• Usally 6 Actin strands around a Myosin fibril

Run Parallel & Lengthwise Myosin (Thick) has protrusions (Crossbridges) Actin (Thin) is intertwined with thinner topomyosin and troponin

Myosin (Thick) has protrusions (Crossbridges) Actin (Thin) is intertwined with thinner topomyosin and troponin 15

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Mechanism of Contraction

1. Nerve Impulse Stimulation

2. CA ++ Released into Cytoplasm by Sarcoplasmic Reticulum

3. CA ++ Binds to Troponin, which Rotates

4. Tropomyosin Moves and Actin is Exposed to Myosin

5. Myosin Crossbridge Binds to Actin

6. Crossbridge Drags Along Actin (Power Stroke)

and Actin is Exposed to Myosin 5. Myosin Crossbridge Binds to Actin 6. Crossbridge Drags Along
and Actin is Exposed to Myosin 5. Myosin Crossbridge Binds to Actin 6. Crossbridge Drags Along

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When all the crossbridges in a sarcomere act together, the whole sarcomere contracts 18

When all the crossbridges in a sarcomere act together, the whole sarcomere contracts

When all the crossbridges in a sarcomere act together, the whole sarcomere contracts 18
When all the crossbridges in a sarcomere act together, the whole sarcomere contracts 18

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Mechanism of Relaxation

7. Nerve Impulse Ends

8. SR Reabsorbs CA++

9. CA++ Dissociates from Troponin

10.ATP Binds to the Crossbridge 11.Crossbridge Disconnects from Actin 12.Actin Fibers Return to Previous Positions 13.Sarcomere Relaxes

Crossbridge 11.Crossbridge Disconnects from Actin 12.Actin Fibers Return to Previous Positions 13.Sarcomere Relaxes 19

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Contraction-Relaxation

A muscle cell may not go back to immediate complete relaxation Contraction can continue through a series of stimulations (Summation) Summation increases the total force of contraction If the stimulus is great enough, many sarcomeres in many fibers are recruited, and the muscle as a whole contracts. Allows for varying amounts of work Muscle failure occurs when the maximum number of fibers are stressed beyond their limits

varying amounts of work Muscle failure occurs when the maximum number of fibers are stressed beyond

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Stimulus of Contraction:

Muscle Contraction is Controlled by Motor Nerves

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Interaction of Motor Nerves and Muscle Fibers

Each muscle is innervated by only one motor nerve One nerve can innervate a number of muscles Each nerve controls many fibers (motor units), the fewer the fibers the more delicate the movement If nerve contact is lost, fibers shrink (atrophy) The pattern of nerve activity determines the fiber type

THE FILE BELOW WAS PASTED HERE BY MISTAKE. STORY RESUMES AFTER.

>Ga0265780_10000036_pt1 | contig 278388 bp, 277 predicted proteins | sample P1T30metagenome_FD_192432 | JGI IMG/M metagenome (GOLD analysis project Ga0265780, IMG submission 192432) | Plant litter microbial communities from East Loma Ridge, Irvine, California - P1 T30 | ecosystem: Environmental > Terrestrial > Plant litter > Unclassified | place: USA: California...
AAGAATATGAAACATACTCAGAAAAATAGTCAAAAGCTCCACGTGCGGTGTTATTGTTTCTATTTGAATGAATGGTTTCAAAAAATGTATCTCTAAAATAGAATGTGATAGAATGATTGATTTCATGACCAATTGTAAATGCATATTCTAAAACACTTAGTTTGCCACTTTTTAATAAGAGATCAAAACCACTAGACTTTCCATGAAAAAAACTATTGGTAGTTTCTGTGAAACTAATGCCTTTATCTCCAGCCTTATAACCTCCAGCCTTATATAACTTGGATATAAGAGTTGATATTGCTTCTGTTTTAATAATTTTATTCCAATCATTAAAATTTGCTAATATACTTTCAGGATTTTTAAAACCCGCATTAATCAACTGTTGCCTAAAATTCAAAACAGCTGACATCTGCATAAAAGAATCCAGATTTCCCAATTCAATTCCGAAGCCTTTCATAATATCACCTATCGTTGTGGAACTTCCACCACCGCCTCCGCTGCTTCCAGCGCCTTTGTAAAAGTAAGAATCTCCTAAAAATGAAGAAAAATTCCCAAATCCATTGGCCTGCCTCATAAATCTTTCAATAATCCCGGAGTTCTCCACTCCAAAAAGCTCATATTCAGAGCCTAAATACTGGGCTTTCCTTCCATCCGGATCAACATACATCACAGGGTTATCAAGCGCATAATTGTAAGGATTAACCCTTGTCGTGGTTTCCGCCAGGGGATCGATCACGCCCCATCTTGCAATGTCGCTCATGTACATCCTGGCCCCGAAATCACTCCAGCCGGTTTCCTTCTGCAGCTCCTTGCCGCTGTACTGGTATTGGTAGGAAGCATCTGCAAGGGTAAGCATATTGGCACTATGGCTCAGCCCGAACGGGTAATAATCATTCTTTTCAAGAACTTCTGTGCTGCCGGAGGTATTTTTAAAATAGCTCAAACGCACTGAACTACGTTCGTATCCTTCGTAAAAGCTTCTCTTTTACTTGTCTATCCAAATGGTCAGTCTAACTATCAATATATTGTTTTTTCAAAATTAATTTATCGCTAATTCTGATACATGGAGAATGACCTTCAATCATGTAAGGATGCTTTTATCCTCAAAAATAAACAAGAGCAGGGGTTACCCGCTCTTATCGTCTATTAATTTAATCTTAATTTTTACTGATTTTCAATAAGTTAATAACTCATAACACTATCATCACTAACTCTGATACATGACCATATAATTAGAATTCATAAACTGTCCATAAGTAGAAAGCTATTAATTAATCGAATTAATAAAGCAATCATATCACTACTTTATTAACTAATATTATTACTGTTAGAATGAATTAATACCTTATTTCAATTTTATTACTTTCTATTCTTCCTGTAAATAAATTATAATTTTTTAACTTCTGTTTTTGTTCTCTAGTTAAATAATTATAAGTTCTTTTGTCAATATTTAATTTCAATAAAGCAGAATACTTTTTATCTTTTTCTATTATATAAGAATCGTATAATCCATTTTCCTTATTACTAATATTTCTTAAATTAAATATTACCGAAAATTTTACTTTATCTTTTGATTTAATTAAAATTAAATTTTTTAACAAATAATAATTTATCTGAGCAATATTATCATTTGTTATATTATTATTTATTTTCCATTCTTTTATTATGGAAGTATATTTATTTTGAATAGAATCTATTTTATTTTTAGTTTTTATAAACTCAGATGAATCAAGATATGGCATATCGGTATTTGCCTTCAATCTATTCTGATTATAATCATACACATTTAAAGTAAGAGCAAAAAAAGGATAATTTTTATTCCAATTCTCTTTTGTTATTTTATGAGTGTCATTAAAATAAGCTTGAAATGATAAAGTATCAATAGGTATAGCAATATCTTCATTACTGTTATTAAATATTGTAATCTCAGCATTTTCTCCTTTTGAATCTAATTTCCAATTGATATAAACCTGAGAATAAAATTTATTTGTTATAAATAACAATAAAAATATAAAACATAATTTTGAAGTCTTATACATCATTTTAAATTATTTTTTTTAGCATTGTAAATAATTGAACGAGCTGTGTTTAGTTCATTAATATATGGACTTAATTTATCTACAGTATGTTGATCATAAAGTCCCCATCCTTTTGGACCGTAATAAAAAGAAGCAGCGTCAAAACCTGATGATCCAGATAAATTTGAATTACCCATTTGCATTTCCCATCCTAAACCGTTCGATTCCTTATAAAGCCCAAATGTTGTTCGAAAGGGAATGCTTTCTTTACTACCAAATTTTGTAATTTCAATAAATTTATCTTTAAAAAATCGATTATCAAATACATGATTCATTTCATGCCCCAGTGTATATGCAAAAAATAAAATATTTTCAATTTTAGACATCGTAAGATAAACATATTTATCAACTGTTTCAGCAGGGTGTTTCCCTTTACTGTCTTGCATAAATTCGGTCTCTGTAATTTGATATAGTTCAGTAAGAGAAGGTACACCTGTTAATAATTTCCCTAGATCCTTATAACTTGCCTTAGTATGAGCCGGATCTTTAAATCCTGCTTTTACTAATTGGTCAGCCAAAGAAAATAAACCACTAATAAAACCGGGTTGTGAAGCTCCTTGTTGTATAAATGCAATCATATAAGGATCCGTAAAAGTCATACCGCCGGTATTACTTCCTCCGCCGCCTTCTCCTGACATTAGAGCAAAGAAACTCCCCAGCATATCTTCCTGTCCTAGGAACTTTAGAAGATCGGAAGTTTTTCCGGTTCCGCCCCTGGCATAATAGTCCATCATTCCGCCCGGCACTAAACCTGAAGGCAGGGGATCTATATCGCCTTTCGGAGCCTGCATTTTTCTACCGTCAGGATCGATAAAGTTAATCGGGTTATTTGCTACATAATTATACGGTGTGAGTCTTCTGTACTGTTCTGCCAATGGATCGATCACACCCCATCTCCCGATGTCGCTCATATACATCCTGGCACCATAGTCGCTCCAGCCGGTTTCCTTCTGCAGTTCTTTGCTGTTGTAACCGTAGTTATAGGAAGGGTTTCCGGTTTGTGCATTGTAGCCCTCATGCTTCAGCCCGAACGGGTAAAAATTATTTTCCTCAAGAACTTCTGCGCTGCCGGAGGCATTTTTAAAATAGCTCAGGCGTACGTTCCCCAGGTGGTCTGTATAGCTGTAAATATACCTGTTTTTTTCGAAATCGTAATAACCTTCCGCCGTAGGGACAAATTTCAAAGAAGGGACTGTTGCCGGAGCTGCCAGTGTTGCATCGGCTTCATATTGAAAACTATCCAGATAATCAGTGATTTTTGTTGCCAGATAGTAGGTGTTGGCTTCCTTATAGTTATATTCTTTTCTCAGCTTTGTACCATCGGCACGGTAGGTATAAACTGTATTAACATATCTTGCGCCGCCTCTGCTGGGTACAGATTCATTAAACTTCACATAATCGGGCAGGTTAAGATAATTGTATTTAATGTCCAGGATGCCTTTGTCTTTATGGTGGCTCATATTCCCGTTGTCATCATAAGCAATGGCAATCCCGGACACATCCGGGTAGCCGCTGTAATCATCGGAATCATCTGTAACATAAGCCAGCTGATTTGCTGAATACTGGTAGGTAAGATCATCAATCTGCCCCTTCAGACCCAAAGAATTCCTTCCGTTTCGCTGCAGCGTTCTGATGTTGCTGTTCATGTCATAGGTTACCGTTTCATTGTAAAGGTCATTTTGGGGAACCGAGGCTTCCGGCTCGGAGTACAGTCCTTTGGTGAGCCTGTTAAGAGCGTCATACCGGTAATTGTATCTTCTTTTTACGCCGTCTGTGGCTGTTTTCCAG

If nerve contact is lost, fibers shrink (atrophy) The pattern of nerve activity determines the fiber

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Feedback Loop

Feedback from the tendon and stretch receptors controls motor nerve activity Motor nerve activity is also controlled by higher centers (brain)

and stretch receptors controls motor nerve activity Motor nerve activity is also controlled by higher centers
stretch receptors controls motor nerve activity Motor nerve activity is also controlled by higher centers (brain)
stretch receptors controls motor nerve activity Motor nerve activity is also controlled by higher centers (brain)

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Mechanism of Neuromuscular Stimulation (Excitation)

1. Electrical depolarization occurs along the stimulated nerve

2. Nerve end touching the muscle fiber releases a neurotransmitter (ACH)

3. Depolarization of the muscle cell membrane (Action Potential)

4. T-tubules open in SR and Ca ++ is released

5. Increased intracellular Ca ++ allows actin and myosin to interact and the crossbridge cycle starts

released 5. Increased intracellular Ca + + allows actin and myosin to interact and the crossbridge

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Relaxation

When electrical activity stops, the calcium is removed and contraction stops Muscle must relax between each contraction by actively pumping Ca back to SR Ion pumps in the cell membrane actively repolarize the muscle cell membranes All processes necessary for relaxation are active – require energy

actively repolarize the muscle cell membranes All processes necessary for relaxation are active – require energy